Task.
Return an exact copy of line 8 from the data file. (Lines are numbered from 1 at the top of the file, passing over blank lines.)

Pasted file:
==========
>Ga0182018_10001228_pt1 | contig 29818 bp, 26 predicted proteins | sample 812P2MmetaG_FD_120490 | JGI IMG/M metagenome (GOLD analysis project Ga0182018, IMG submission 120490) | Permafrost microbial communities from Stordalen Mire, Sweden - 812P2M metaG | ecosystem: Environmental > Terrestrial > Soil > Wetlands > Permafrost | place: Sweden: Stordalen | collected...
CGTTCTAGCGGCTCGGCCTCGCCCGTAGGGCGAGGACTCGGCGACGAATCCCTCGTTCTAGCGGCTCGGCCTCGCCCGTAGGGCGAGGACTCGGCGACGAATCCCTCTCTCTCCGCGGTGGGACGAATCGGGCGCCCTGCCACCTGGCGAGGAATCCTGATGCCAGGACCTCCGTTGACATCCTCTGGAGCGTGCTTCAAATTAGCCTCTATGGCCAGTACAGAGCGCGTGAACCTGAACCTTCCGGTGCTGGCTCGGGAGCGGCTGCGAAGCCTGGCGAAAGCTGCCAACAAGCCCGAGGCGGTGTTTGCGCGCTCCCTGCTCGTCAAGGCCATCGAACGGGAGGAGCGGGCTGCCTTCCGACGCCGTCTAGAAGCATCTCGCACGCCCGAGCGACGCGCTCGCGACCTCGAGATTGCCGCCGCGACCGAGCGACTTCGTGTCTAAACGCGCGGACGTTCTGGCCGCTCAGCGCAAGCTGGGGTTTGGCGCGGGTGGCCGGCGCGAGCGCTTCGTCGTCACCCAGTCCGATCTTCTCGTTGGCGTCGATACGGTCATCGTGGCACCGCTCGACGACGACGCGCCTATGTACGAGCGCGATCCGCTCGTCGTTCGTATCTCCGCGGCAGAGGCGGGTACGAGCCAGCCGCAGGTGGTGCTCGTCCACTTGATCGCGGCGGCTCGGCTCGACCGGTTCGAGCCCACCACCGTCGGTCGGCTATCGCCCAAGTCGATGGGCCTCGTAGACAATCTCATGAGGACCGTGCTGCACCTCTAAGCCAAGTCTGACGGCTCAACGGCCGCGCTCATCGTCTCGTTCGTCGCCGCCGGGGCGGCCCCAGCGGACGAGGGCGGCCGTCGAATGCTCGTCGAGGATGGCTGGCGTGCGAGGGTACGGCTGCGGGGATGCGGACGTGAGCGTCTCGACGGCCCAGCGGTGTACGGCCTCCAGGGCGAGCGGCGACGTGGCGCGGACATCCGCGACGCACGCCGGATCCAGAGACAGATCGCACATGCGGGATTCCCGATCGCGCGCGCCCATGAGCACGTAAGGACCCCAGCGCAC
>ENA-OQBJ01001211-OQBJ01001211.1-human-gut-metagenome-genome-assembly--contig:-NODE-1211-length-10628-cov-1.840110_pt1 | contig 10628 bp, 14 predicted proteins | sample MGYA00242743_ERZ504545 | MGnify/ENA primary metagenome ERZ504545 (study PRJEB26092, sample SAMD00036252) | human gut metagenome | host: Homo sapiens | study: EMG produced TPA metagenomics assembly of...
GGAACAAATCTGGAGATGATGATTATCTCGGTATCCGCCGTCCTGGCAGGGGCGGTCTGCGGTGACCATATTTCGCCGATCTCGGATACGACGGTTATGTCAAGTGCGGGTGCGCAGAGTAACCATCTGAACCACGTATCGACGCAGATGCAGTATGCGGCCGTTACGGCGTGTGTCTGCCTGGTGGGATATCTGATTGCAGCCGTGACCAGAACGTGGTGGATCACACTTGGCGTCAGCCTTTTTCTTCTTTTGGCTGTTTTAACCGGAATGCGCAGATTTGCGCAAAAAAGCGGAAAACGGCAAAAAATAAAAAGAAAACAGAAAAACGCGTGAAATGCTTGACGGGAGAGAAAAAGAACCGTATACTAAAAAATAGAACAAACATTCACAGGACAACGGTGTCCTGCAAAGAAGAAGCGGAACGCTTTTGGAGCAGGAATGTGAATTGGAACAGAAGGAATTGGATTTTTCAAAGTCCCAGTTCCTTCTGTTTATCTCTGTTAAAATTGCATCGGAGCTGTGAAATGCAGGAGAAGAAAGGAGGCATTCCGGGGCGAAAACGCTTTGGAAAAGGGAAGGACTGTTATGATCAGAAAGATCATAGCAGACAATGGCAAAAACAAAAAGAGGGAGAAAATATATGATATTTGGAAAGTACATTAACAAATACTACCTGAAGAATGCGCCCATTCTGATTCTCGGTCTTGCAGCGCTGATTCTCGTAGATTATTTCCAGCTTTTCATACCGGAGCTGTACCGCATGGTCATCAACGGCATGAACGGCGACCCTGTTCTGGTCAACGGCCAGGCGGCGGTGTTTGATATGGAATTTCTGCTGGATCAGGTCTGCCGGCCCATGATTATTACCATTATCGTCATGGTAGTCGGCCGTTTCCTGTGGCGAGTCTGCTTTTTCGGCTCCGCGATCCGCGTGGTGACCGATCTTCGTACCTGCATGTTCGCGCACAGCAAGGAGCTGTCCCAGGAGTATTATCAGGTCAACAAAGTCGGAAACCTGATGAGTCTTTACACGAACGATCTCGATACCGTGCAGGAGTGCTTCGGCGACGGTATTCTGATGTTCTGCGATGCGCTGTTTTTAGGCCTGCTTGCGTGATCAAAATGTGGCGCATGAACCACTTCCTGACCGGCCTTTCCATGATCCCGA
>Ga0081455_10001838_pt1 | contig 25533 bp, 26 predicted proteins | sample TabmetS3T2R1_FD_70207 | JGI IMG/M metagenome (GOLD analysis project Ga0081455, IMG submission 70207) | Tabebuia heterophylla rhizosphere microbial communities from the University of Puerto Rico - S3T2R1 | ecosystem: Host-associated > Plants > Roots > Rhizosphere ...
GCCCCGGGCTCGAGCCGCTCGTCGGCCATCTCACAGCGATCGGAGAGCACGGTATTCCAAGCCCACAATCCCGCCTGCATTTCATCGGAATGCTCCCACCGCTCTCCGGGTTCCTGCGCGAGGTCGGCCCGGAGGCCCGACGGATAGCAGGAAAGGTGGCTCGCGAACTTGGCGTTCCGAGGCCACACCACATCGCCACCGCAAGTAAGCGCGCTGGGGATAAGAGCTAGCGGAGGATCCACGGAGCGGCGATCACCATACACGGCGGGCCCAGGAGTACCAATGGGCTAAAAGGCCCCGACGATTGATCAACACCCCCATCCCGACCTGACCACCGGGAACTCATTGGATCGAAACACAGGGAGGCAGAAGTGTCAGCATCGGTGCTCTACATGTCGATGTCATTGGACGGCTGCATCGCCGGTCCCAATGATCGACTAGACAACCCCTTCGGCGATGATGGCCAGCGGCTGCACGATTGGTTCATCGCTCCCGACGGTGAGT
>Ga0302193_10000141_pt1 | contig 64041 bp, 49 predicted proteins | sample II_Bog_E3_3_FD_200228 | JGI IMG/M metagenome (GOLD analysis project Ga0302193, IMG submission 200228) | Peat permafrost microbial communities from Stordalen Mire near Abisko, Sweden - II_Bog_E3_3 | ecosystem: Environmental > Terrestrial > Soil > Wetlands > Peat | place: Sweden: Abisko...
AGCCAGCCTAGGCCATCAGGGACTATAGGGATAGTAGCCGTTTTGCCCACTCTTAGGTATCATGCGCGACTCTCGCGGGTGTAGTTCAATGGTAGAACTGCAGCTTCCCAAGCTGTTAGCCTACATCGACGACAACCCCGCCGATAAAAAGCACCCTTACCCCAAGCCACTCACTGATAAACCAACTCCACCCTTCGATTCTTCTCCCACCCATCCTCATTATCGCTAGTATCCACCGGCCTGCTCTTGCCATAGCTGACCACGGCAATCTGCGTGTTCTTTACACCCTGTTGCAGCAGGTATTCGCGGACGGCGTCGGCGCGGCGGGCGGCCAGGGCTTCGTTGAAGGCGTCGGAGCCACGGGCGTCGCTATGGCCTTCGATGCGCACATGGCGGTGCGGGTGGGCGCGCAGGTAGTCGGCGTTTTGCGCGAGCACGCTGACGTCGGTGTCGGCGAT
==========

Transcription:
AGCCAGCCTAGGCCATCAGGGACTATAGGGATAGTAGCCGTTTTGCCCACTCTTAGGTATCATGCGCGACTCTCGCGGGTGTAGTTCAATGGTAGAACTGCAGCTTCCCAAGCTGTTAGCCTACATCGACGACAACCCCGCCGATAAAAAGCACCCTTACCCCAAGCCACTCACTGATAAACCAACTCCACCCTTCGATTCTTCTCCCACCCATCCTCATTATCGCTAGTATCCACCGGCCTGCTCTTGCCATAGCTGACCACGGCAATCTGCGTGTTCTTTACACCCTGTTGCAGCAGGTATTCGCGGACGGCGTCGGCGCGGCGGGCGGCCAGGGCTTCGTTGAAGGCGTCGGAGCCACGGGCGTCGCTATGGCCTTCGATGCGCACATGGCGGTGCGGGTGGGCGCGCAGGTAGTCGGCGTTTTGCGCGAGCACGCTGACGTCGGTGTCGGCGAT